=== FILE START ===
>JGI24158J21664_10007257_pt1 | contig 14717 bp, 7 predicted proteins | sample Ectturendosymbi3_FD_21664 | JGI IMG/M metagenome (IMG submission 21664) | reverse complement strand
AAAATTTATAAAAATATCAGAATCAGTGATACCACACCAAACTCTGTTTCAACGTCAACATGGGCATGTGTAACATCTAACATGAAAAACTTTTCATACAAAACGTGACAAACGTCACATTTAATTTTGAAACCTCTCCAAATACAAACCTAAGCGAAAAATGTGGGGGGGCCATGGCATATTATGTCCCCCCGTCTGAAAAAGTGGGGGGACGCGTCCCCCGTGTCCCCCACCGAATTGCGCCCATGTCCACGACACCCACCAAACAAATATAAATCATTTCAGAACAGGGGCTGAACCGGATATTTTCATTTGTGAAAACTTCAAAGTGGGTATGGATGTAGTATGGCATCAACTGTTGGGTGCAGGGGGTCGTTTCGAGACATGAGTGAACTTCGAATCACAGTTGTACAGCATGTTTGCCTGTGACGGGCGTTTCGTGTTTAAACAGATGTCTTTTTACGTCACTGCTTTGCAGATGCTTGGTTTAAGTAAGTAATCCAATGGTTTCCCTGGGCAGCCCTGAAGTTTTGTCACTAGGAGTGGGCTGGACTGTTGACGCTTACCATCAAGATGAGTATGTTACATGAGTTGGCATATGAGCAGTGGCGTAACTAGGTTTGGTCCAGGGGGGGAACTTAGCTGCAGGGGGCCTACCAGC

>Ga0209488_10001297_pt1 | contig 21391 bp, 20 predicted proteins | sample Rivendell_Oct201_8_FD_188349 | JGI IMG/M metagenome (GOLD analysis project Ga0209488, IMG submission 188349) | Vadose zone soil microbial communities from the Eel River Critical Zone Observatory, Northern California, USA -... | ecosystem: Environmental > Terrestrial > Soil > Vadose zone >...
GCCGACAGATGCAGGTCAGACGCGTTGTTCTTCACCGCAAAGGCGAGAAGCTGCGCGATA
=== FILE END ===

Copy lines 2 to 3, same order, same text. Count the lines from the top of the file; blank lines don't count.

AAAATTTATAAAAATATCAGAATCAGTGATACCACACCAAACTCTGTTTCAACGTCAACATGGGCATGTGTAACATCTAACATGAAAAACTTTTCATACAAAACGTGACAAACGTCACATTTAATTTTGAAACCTCTCCAAATACAAACCTAAGCGAAAAATGTGGGGGGGCCATGGCATATTATGTCCCCCCGTCTGAAAAAGTGGGGGGACGCGTCCCCCGTGTCCCCCACCGAATTGCGCCCATGTCCACGACACCCACCAAACAAATATAAATCATTTCAGAACAGGGGCTGAACCGGATATTTTCATTTGTGAAAACTTCAAAGTGGGTATGGATGTAGTATGGCATCAACTGTTGGGTGCAGGGGGTCGTTTCGAGACATGAGTGAACTTCGAATCACAGTTGTACAGCATGTTTGCCTGTGACGGGCGTTTCGTGTTTAAACAGATGTCTTTTTACGTCACTGCTTTGCAGATGCTTGGTTTAAGTAAGTAATCCAATGGTTTCCCTGGGCAGCCCTGAAGTTTTGTCACTAGGAGTGGGCTGGACTGTTGACGCTTACCATCAAGATGAGTATGTTACATGAGTTGGCATATGAGCAGTGGCGTAACTAGGTTTGGTCCAGGGGGGGAACTTAGCTGCAGGGGGCCTACCAGC

>Ga0209488_10001297_pt1 | contig 21391 bp, 20 predicted proteins | sample Rivendell_Oct201_8_FD_188349 | JGI IMG/M metagenome (GOLD analysis project Ga0209488, IMG submission 188349) | Vadose zone soil microbial communities from the Eel River Critical Zone Observatory, Northern California, USA -... | ecosystem: Environmental > Terrestrial > Soil > Vadose zone >...